In this week’s parasha, Ki Sisa, we have some lessons about leaders and those they lead.
The parasha begins with God’s instructions that, when Moses takes a census of the Children of Israel, he is to do so by collecting a half-shekel from each person over 20 years old. The words Ki Sisa mean “to raise up,” which was appropriate because the coins collected in the census were used for the Mishkan (Tabernacle), so the people became elevated by using their means to honor God.
God also gives instructions about the construction of the Laver – the large copper basin in which the priests wash their hands and feet before performing the holy service. In next week’s parasha, Vayakhel, we learn that the basin was made from the copper mirrors of the women. (Exodus 38:8)
Also in Ki Sisa, Moses tells the people he will ascend Mount Sinai for 40 days to receive the Torah. The people think they should count the day he left as the first day, but Moses meant he would be gone for 40 full days, so the count would start the next morning.
When Moses does not return on the day the people expected him, they fear they are now leaderless, and seek something to be a symbol of their relationship with God. They revert to familiar things, and call for Aaron and Hur, whom Moses left in charge during his absence, to build an idol. Tradition tells us that Hur opposed those calling for an idol and they killed him. Aaron, to calm the crowd, tells the people to bring their gold jewelry. He melts it down and fashions a golden calf. To direct the people’s attention away from the idol and back to God, Aaron says there will be a festival for God the next day. Some of the people from the mixed multitude – non-Jews who left Egypt with the Israelites – begin dancing around the idol and worshipping it.
God knows what is happening in the camp, and tells Moses “Let My anger flare up against them and I shall destroy them and I shall make you a great nation.” Moses pleads with God not to do this, reminding God they are “Your people, whom You have taken out of the land of Egypt.” He also reminds God of the promises to the Patriarchs, to whom God promised to make their offspring as numerous as the stars and give them the Land of Israel.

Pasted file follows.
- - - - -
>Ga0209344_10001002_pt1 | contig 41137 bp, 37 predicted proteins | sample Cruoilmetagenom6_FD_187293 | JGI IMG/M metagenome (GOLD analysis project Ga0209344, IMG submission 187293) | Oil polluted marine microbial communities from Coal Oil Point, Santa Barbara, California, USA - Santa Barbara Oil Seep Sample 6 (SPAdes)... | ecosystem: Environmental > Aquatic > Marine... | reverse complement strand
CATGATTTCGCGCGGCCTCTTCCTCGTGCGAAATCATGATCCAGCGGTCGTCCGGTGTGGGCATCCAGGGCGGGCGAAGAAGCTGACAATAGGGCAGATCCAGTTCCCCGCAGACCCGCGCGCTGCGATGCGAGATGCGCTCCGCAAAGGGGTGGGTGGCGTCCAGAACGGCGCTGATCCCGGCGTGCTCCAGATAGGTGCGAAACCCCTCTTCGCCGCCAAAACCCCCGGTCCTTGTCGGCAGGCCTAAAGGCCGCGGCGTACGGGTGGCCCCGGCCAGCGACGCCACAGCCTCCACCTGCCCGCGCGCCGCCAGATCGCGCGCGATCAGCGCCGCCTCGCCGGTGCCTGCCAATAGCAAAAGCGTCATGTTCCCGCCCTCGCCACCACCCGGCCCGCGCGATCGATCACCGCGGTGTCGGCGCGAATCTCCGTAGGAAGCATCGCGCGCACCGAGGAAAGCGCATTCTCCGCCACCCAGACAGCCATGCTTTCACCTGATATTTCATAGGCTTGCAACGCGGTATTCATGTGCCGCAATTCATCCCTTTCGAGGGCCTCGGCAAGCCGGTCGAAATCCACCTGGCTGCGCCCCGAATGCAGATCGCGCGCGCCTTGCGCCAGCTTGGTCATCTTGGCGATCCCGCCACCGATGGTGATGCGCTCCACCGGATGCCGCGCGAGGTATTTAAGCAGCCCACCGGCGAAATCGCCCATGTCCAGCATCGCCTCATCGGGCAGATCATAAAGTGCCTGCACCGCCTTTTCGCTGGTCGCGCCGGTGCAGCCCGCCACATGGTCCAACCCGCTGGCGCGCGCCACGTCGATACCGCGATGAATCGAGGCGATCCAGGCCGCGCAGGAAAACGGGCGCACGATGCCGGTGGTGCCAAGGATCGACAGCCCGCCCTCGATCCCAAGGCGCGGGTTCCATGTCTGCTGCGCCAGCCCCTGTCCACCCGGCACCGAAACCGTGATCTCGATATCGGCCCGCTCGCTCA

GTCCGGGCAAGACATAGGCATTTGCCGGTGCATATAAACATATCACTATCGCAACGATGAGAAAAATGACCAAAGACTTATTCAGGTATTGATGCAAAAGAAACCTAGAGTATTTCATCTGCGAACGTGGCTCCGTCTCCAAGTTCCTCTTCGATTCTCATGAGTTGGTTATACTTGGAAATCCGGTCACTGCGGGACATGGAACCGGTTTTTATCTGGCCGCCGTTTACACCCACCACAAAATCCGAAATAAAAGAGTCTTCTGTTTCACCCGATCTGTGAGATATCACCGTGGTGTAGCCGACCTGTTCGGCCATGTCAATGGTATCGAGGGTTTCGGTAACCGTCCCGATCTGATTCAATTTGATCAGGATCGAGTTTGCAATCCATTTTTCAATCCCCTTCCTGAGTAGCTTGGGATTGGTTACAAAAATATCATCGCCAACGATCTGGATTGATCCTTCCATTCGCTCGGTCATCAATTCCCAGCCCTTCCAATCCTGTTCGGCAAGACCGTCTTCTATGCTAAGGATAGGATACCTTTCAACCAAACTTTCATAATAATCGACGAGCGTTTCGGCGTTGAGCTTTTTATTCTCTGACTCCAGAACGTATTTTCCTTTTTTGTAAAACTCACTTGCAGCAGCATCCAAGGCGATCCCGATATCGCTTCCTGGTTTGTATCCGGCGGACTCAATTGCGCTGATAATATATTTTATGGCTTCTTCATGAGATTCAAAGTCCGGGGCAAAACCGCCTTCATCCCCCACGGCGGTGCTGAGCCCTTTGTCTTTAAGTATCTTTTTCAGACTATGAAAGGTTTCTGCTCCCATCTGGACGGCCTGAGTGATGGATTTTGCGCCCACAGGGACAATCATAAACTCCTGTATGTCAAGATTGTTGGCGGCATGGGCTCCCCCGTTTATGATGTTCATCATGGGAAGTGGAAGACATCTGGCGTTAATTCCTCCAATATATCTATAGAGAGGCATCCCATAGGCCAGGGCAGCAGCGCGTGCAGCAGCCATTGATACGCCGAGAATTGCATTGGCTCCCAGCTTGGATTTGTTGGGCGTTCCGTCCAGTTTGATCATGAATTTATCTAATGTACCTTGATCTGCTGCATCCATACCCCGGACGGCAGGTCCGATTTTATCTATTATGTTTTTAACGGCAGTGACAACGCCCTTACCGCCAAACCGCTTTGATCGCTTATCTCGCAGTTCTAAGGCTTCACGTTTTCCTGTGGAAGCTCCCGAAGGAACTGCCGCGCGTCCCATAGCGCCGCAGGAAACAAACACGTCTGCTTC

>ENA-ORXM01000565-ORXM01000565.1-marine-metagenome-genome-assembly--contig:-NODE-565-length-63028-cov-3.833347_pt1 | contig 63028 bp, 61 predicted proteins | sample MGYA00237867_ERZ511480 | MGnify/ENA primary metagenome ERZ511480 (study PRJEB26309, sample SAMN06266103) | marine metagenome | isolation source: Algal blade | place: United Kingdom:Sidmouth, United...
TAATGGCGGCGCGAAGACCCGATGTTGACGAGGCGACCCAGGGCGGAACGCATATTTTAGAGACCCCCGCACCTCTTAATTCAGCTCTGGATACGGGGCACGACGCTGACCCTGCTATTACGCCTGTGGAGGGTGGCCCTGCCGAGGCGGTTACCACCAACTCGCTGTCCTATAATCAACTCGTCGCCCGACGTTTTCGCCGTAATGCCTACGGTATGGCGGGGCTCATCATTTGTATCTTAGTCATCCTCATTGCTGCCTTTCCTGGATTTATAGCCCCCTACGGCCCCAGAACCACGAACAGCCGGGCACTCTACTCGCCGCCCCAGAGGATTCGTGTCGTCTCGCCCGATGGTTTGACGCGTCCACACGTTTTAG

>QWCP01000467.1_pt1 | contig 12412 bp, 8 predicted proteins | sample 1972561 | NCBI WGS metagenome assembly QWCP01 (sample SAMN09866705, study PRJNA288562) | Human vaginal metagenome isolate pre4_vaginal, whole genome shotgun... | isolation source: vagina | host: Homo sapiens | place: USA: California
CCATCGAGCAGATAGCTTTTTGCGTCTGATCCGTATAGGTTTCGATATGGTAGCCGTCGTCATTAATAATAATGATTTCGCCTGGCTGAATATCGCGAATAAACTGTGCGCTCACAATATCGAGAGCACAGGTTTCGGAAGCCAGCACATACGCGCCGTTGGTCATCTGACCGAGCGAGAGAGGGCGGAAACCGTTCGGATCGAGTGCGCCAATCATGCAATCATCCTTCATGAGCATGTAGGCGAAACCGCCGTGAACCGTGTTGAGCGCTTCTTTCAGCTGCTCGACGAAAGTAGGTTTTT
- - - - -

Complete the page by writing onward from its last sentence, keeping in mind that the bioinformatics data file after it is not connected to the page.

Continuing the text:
Moses returns to the camp and learns what has happened. He smashes the stone tablets on which God has inscribed the Ten Commandments, then he smashes the idol, pounds it to dust, mixes it with water and makes the people drink it.
Now Moses calls out, “Whoever is for God, join me!” The Levites, who have not taken part in the sin of the golden calf, join Moses, and they strike down about 3,000 people who worshipped the idol.
Moses returns to the top of Mount Sinai. He prayed that God would forgive the people, “But if not, erase me now from this book that You have written.” Moses carves new stone tablets, and God again inscribes the Ten Commandments on the tablets. God teaches Moses the prayer we use to ask for forgiveness the Thirteen Attributes: “Hashem, Hashem, God, Compassionate and Gracious, Slow to Anger, and Abundant in Kindness and Truth. Preserver of Kindness for thousand [of generations], Forgiver of Iniquity, Willful Sin and Error, and Who Cleanses.” (Exodus 34: 6-7)
The parasha has two examples of how the service of God involves everyone. The half-shekel for the Mishkan was to be given by rich and poor alike. The copper mirrors for the Laver were used by women every day.
The parasha also has two examples of how a great leader like Moses cares for the people. When the people sin by worshipping the golden calf (the chet ha’egel), Moses twice asks God to forgive them, even saying he does not want to be included in God’s book (the Torah) if God will not forgive the people.
So we see that creating a community takes both great leaders, like Moses, who interceded with God to help the people, and also ordinary people who are willing to contribute their share to making things better for themselves and their neighbors.